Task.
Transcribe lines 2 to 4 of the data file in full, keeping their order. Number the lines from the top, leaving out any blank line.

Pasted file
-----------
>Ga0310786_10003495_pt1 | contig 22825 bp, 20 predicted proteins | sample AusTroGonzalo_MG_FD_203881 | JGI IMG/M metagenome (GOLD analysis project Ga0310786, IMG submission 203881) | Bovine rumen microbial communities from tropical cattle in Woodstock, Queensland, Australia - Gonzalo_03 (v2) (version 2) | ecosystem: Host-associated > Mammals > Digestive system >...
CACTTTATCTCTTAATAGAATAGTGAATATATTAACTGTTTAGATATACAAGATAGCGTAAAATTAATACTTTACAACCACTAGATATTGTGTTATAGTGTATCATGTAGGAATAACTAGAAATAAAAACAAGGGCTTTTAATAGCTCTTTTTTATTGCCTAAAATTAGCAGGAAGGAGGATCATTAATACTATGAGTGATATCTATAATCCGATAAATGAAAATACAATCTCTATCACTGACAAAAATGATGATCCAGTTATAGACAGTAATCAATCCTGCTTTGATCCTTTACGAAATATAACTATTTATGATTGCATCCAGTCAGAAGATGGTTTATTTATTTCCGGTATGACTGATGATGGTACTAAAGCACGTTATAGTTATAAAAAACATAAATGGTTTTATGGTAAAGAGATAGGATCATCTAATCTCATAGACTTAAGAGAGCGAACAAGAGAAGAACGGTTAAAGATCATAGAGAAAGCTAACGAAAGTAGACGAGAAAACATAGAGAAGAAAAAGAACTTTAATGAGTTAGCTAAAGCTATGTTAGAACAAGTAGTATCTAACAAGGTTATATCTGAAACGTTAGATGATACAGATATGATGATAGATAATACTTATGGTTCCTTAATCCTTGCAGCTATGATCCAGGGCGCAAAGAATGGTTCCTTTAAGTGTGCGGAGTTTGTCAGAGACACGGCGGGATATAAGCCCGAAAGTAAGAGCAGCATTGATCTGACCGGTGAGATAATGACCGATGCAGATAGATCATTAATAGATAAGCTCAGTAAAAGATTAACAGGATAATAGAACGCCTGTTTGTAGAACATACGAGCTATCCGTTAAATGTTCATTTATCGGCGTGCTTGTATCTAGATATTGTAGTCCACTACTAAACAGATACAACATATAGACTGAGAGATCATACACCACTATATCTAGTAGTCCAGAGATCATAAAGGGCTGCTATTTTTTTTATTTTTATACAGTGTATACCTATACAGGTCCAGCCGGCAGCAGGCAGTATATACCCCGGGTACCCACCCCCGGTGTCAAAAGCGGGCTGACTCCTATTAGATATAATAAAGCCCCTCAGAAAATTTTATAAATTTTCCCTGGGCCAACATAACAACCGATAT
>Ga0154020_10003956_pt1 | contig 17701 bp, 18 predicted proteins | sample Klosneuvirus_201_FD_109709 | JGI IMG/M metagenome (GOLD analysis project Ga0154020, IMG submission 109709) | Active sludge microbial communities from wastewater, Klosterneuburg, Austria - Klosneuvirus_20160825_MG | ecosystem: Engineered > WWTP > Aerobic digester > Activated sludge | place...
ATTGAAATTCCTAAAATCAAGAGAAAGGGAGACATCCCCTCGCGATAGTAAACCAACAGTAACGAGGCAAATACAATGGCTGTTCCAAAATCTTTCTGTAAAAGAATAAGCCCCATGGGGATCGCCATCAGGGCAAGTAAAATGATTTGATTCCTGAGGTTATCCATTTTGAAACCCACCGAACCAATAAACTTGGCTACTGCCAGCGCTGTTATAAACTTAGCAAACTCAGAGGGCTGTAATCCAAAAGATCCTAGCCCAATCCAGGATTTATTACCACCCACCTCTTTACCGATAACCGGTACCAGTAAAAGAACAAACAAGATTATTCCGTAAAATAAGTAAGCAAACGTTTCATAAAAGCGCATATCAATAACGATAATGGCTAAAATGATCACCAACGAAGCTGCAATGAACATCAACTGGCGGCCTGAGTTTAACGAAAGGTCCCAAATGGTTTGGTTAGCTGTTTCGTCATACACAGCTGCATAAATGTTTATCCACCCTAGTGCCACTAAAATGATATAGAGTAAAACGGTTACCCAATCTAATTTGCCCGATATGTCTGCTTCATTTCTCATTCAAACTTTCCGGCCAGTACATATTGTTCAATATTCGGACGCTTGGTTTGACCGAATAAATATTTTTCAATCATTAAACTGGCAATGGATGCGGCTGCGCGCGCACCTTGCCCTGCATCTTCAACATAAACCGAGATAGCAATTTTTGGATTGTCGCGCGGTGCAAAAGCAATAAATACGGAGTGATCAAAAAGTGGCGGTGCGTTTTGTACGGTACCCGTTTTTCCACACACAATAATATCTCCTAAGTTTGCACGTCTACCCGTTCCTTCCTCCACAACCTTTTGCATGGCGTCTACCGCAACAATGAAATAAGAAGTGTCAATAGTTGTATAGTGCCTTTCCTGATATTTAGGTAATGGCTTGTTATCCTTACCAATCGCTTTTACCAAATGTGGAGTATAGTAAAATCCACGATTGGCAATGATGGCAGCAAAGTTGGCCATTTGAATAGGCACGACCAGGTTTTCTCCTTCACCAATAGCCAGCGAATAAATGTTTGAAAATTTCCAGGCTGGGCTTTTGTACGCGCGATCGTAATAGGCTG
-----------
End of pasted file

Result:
CACTTTATCTCTTAATAGAATAGTGAATATATTAACTGTTTAGATATACAAGATAGCGTAAAATTAATACTTTACAACCACTAGATATTGTGTTATAGTGTATCATGTAGGAATAACTAGAAATAAAAACAAGGGCTTTTAATAGCTCTTTTTTATTGCCTAAAATTAGCAGGAAGGAGGATCATTAATACTATGAGTGATATCTATAATCCGATAAATGAAAATACAATCTCTATCACTGACAAAAATGATGATCCAGTTATAGACAGTAATCAATCCTGCTTTGATCCTTTACGAAATATAACTATTTATGATTGCATCCAGTCAGAAGATGGTTTATTTATTTCCGGTATGACTGATGATGGTACTAAAGCACGTTATAGTTATAAAAAACATAAATGGTTTTATGGTAAAGAGATAGGATCATCTAATCTCATAGACTTAAGAGAGCGAACAAGAGAAGAACGGTTAAAGATCATAGAGAAAGCTAACGAAAGTAGACGAGAAAACATAGAGAAGAAAAAGAACTTTAATGAGTTAGCTAAAGCTATGTTAGAACAAGTAGTATCTAACAAGGTTATATCTGAAACGTTAGATGATACAGATATGATGATAGATAATACTTATGGTTCCTTAATCCTTGCAGCTATGATCCAGGGCGCAAAGAATGGTTCCTTTAAGTGTGCGGAGTTTGTCAGAGACACGGCGGGATATAAGCCCGAAAGTAAGAGCAGCATTGATCTGACCGGTGAGATAATGACCGATGCAGATAGATCATTAATAGATAAGCTCAGTAAAAGATTAACAGGATAATAGAACGCCTGTTTGTAGAACATACGAGCTATCCGTTAAATGTTCATTTATCGGCGTGCTTGTATCTAGATATTGTAGTCCACTACTAAACAGATACAACATATAGACTGAGAGATCATACACCACTATATCTAGTAGTCCAGAGATCATAAAGGGCTGCTATTTTTTTTATTTTTATACAGTGTATACCTATACAGGTCCAGCCGGCAGCAGGCAGTATATACCCCGGGTACCCACCCCCGGTGTCAAAAGCGGGCTGACTCCTATTAGATATAATAAAGCCCCTCAGAAAATTTTATAAATTTTCCCTGGGCCAACATAACAACCGATAT
>Ga0154020_10003956_pt1 | contig 17701 bp, 18 predicted proteins | sample Klosneuvirus_201_FD_109709 | JGI IMG/M metagenome (GOLD analysis project Ga0154020, IMG submission 109709) | Active sludge microbial communities from wastewater, Klosterneuburg, Austria - Klosneuvirus_20160825_MG | ecosystem: Engineered > WWTP > Aerobic digester > Activated sludge | place...
ATTGAAATTCCTAAAATCAAGAGAAAGGGAGACATCCCCTCGCGATAGTAAACCAACAGTAACGAGGCAAATACAATGGCTGTTCCAAAATCTTTCTGTAAAAGAATAAGCCCCATGGGGATCGCCATCAGGGCAAGTAAAATGATTTGATTCCTGAGGTTATCCATTTTGAAACCCACCGAACCAATAAACTTGGCTACTGCCAGCGCTGTTATAAACTTAGCAAACTCAGAGGGCTGTAATCCAAAAGATCCTAGCCCAATCCAGGATTTATTACCACCCACCTCTTTACCGATAACCGGTACCAGTAAAAGAACAAACAAGATTATTCCGTAAAATAAGTAAGCAAACGTTTCATAAAAGCGCATATCAATAACGATAATGGCTAAAATGATCACCAACGAAGCTGCAATGAACATCAACTGGCGGCCTGAGTTTAACGAAAGGTCCCAAATGGTTTGGTTAGCTGTTTCGTCATACACAGCTGCATAAATGTTTATCCACCCTAGTGCCACTAAAATGATATAGAGTAAAACGGTTACCCAATCTAATTTGCCCGATATGTCTGCTTCATTTCTCATTCAAACTTTCCGGCCAGTACATATTGTTCAATATTCGGACGCTTGGTTTGACCGAATAAATATTTTTCAATCATTAAACTGGCAATGGATGCGGCTGCGCGCGCACCTTGCCCTGCATCTTCAACATAAACCGAGATAGCAATTTTTGGATTGTCGCGCGGTGCAAAAGCAATAAATACGGAGTGATCAAAAAGTGGCGGTGCGTTTTGTACGGTACCCGTTTTTCCACACACAATAATATCTCCTAAGTTTGCACGTCTACCCGTTCCTTCCTCCACAACCTTTTGCATGGCGTCTACCGCAACAATGAAATAAGAAGTGTCAATAGTTGTATAGTGCCTTTCCTGATATTTAGGTAATGGCTTGTTATCCTTACCAATCGCTTTTACCAAATGTGGAGTATAGTAAAATCCACGATTGGCAATGATGGCAGCAAAGTTGGCCATTTGAATAGGCACGACCAGGTTTTCTCCTTCACCAATAGCCAGCGAATAAATGTTTGAAAATTTCCAGGCTGGGCTTTTGTACGCGCGATCGTAATAGGCTG